Ambiguity in Building Contracts and Interpretation Doctrines: Where Are the Dividing Lines?
Before commencing a construction project, the owner attempts to convert its intention into plans and specifications, which it does not guarantee to be flawless. Inevitably, therefore, the plans and specifications contain defects, ambiguities, errors or inconsistencies for which the courts have developed interpretation doctrines to clarify ambiguous contracts and level the playing field for the parties to perform their obligations.
When an ambiguity undermines the true intention of parties in reaching an agreement, the contract is considered void and the interpretation doctrines have no role to play. On the other hand, ambiguous provisions of a contract or details of building specifications can be interpreted by means of specific rules. When ambiguity is latent, the rule of contra proferentem is utilized to interpret the contract against the party that created it. However, when the ambiguous language of a contract is patent, the “patent ambiguity doctrine” and the “duty to warn” have been developed to make the contractor responsible for seeking clarification or informing the owner about the defect in the contract or specifications.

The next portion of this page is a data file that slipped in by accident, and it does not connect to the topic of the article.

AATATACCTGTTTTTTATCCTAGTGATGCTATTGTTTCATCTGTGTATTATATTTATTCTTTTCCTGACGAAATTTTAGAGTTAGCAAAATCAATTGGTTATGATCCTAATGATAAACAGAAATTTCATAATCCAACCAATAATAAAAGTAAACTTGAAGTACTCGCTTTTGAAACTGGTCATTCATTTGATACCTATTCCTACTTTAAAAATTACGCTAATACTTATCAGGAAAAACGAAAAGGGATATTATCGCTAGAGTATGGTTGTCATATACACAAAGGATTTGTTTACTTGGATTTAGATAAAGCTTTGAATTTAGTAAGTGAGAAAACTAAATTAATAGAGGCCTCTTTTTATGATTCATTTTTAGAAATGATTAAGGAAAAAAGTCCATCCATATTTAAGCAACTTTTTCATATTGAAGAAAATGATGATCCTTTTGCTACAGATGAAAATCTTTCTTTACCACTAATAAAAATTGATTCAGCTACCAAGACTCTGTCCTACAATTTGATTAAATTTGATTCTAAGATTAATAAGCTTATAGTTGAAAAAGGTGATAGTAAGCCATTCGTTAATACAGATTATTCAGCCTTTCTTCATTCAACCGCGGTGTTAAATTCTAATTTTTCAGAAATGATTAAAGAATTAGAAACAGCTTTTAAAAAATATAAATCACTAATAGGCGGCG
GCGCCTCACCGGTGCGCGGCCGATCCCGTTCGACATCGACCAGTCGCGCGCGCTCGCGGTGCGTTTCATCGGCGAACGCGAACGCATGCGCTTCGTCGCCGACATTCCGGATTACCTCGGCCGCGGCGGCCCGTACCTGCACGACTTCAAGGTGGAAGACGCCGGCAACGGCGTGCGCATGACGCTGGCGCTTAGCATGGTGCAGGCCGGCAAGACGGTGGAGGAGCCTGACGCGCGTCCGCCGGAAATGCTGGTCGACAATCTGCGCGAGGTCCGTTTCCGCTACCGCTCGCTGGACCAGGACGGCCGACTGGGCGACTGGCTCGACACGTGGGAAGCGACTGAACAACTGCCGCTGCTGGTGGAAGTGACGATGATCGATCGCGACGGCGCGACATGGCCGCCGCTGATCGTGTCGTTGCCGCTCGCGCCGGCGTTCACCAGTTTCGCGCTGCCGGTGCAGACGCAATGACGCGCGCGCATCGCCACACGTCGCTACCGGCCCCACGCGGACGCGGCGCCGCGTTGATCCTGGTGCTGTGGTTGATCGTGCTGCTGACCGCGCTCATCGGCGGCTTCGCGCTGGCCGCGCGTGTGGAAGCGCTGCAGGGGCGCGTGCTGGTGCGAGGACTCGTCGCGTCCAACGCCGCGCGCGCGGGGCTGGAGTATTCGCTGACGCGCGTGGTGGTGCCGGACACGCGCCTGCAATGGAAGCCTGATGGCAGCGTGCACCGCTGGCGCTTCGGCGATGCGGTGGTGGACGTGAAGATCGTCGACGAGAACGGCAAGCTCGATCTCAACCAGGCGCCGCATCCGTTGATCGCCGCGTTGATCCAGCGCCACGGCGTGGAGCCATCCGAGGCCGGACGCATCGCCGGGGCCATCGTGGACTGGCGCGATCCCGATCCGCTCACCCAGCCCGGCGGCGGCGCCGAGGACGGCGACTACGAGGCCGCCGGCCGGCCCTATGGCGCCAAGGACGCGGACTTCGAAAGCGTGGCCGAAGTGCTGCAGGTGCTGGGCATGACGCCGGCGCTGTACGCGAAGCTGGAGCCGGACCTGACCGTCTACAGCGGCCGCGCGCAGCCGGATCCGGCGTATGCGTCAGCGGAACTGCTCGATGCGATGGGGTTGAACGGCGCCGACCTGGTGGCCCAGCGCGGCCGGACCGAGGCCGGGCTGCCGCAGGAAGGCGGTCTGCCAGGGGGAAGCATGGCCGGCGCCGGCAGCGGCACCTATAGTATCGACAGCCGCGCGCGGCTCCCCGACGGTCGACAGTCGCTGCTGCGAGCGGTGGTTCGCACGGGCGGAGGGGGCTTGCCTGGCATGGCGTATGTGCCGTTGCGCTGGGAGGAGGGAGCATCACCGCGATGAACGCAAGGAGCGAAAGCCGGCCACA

The dividing lines between the two doctrines of “patent ambiguity doctrine” and the “duty to warn” can be drawn by considering the scope and duty of the contractor. The first doctrine was created in the U.S. and only used in public construction contracts where the contractor must identify obvious ambiguities and request clarification at the bidding stage and before signing the contract. On the other hand, the scope of the contractor’s duty to warn is extended over the entire period of project implementation and is not limited to the tender stage. However, it seems that informing the owner of a defect or imminent danger would be enough to discharge this duty of the contractor.
Throughout this article, dividing lines are drawn between these similar doctrines in order to identify the situations in which either can be used by the courts.